Posterity may view the May 24 press conference of Foreign Minister Wang Yi—China’s most seasoned and savvy diplomat since Qian Qichen, if not Zhou Enlai under Chairman Mao Zedong—as a watershed moment in heralding the “New Era” of national rejuvenation under President Xi Jinping. For the first time, China’s top diplomat stated China is being pushed into a “New Cold War.” Knowing China’s penchant for the careful use of semantics, this phrase from the foreign minister implies that Beijing leaders are no longer shy in accepting the G2 formulation of international relations between China and the United States.
His announcement of a New Cold War could not only cast aside Beijing’s earlier “one superpower, four major powers” formulation which has existed since the 1990s, but it could unleash China’s long-awaited “coming of age” moment, and, more importantly, mark its “coming out” of the overstretched Deng Xiaoping’s capitalist road that is often credited for China’s unprecedented economic and diplomatic rise over the last four decades. Grounded in the ancient wisdom of China, Deng had advised the successive generations of Chinese leaders to “hide your strength and bide your time,” which has been under question since his death in 1997.
Since he came into power in 2002, Hu Jintao had deviated from Deng by advocating other elements of the ancient wisdom. Moving forward from his predecessor Jiang Zemin’s propagation of evolving China into a “spiritual civilization,” Hu expanded it for building a “harmonious world” while, at the same time, explaining the “Malacca dilemma” as a trigger for building a blue-water PLA Navy. However, it was President Xi Jinping who was to finally replace China’s post-liberation national narrative of the “Century of Humiliation” with his “China Dream” and “national rejuvenation” projects.
All Roads Lead to Beijing
President Xi’s Belt and Road Initiative (BRI), modeled after the Cosmopolitan China of the Tang Dynasty and the maritime supremacy of the Ming Dynasty, is aimed at developing an “all roads lead to Beijing” scheme. In his famous speech to the 19th Party Congress in October 2018, the president had even identified benchmarks for China’s rise as a “moderately prosperous society” by 2021 and a “great modern socialist country” with Chinese characteristics by 2049.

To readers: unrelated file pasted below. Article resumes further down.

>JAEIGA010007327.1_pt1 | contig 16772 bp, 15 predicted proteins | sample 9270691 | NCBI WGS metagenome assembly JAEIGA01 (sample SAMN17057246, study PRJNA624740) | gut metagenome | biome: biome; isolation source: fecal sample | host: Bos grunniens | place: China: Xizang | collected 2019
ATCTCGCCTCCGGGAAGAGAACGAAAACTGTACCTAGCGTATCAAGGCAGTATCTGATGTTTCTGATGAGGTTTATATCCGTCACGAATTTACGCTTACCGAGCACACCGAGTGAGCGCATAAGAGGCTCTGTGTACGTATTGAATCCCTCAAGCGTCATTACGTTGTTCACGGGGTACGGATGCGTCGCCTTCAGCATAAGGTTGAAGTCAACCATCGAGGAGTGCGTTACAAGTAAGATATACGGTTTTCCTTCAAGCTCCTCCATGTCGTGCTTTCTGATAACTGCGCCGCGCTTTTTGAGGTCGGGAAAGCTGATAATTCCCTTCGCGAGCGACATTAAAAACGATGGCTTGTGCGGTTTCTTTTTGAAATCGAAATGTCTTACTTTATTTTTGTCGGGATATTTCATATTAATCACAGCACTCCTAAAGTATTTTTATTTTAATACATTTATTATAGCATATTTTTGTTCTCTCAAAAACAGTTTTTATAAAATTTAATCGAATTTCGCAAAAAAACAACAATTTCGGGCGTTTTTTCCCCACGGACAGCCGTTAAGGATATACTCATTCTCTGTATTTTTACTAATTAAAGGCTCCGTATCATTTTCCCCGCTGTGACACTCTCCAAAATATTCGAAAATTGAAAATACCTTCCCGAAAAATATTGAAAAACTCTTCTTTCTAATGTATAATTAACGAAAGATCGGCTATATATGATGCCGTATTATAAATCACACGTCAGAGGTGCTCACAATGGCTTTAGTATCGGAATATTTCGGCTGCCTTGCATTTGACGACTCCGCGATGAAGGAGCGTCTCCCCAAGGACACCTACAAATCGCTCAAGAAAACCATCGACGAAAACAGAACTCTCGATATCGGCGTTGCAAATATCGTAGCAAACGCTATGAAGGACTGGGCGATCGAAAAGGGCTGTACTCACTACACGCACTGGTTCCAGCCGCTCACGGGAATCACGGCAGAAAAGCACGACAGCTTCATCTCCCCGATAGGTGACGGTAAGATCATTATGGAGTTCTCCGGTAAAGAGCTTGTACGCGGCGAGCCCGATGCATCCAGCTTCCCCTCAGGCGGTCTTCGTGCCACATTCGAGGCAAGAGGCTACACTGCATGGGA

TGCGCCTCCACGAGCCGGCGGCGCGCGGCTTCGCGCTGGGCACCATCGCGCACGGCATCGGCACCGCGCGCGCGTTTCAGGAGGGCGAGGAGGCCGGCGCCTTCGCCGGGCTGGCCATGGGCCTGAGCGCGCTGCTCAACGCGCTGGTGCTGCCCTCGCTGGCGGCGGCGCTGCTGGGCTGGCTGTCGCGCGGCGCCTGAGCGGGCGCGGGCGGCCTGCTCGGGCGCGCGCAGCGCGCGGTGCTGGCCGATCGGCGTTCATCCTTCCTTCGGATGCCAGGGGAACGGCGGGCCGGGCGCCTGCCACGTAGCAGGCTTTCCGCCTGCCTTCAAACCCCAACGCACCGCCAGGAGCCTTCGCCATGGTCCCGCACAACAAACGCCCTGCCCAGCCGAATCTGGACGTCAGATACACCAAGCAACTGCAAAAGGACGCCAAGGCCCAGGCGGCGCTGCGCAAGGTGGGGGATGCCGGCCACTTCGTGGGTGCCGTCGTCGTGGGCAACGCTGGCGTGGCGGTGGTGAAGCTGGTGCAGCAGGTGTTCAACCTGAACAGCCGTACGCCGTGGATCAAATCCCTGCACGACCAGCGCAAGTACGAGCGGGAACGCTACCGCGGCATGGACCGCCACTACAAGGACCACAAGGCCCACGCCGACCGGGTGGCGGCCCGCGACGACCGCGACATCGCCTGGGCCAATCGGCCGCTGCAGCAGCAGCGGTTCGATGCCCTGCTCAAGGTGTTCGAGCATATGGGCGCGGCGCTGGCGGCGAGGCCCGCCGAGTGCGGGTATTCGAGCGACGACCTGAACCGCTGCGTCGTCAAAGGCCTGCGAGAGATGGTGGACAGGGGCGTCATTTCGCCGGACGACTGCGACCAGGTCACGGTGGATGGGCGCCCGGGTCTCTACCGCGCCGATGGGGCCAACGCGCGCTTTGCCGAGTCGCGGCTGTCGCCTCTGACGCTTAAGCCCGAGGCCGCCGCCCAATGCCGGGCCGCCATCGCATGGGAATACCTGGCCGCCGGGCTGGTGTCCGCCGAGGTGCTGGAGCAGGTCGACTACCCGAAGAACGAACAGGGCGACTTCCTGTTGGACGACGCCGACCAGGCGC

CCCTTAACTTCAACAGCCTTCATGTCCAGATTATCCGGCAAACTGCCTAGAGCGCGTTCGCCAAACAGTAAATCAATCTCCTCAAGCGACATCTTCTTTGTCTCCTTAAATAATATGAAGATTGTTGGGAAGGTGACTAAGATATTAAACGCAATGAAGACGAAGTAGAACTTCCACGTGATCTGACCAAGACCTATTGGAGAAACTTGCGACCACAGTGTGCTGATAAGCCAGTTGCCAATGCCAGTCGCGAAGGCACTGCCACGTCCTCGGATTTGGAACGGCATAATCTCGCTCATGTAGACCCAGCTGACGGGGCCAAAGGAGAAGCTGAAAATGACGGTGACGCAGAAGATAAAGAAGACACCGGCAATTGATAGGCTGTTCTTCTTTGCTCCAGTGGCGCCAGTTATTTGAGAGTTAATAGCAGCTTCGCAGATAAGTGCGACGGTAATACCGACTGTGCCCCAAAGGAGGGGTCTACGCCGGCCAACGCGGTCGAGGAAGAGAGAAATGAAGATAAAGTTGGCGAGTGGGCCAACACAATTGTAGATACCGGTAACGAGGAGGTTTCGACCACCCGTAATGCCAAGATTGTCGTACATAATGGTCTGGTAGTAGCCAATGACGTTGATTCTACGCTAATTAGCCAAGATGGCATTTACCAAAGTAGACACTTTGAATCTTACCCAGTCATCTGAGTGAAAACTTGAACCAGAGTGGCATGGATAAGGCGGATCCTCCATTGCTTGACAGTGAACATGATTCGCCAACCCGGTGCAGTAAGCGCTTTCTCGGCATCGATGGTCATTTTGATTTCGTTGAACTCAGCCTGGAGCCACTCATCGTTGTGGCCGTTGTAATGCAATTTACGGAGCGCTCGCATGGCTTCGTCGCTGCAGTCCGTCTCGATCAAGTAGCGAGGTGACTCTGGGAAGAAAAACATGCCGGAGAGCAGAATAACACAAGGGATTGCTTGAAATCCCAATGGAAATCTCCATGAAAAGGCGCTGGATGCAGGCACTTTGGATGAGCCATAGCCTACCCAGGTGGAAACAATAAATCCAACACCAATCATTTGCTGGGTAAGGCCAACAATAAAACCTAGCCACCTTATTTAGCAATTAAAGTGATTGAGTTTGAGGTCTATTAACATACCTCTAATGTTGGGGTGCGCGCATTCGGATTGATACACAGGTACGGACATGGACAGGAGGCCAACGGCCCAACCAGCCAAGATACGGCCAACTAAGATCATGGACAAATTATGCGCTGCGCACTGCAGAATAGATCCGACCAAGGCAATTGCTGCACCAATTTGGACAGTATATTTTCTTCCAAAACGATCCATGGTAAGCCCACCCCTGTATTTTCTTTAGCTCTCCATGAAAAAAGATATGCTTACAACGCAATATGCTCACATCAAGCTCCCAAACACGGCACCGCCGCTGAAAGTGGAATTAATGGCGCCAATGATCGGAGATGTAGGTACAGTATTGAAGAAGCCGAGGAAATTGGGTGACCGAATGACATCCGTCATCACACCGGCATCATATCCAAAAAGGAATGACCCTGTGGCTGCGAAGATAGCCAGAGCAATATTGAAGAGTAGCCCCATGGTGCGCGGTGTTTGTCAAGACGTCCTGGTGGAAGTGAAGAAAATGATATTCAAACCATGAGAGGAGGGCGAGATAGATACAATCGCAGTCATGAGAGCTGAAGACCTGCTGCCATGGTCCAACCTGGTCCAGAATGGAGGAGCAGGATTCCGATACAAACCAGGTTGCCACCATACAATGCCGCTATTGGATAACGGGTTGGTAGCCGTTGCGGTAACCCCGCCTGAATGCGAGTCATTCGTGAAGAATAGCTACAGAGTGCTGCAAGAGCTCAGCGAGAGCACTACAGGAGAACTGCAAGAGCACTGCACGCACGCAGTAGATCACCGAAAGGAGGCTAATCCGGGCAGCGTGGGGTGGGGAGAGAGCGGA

In the context of Beijing’s so-called early recovery from the coronavirus, China is acting a bit too impatiently as the rest of the world, including the United States and other G7 nations, keep sinking deeper into the morass of this pandemic. Branding China’s diplomats as “Wolf Warriors” in multiple recent spectacles, Beijing’s conduct of foreign policy can best be explained as taking a precipitous leap of faith to its imagined future of a “New Era” as if it has finally arrived.
The Lion and Sheep
The rest of the world has, however, seen China’s leap into its perilous future. Its risky behavior is clearly marked by China’s drift from its quintessential “Chinese characteristics” of privileged participation and persuasion of others, that have been central to Beijing’s code of conduct. By accusing that “a political virus is spreading in the United States . . . to attack and smear China,” Foreign Minister Wang Yi, for instance, advised Washington to abandon its “wishful thinking about changing China or stopping 1.4 billion people’s historic march toward modernization” and to accept that different countries have different social systems and that disagreements must not preclude cooperation.
The foreign minister of China was, of course, bound by his polished style of presentation and used relatively soft language to convey his warning. Comments from some of his team members have been relatively harsh and piercing. Yet Wang Yi’s words must be considered against the backdrop of rising global anger against China. The classic line from the popular series, Game of Thrones, which reads “the lion does not concern himself with the opinions of the sheep” might appropriately describe China’s evolving worldview flowing from its domestic experience of Confucian-like conformity for authority. Due to its relative advantage in the immediate aftermath of the coronavirus world, an increasingly powerful China—like the lion—may be tempted to ignore the global opinion about the plight and predicaments of other people.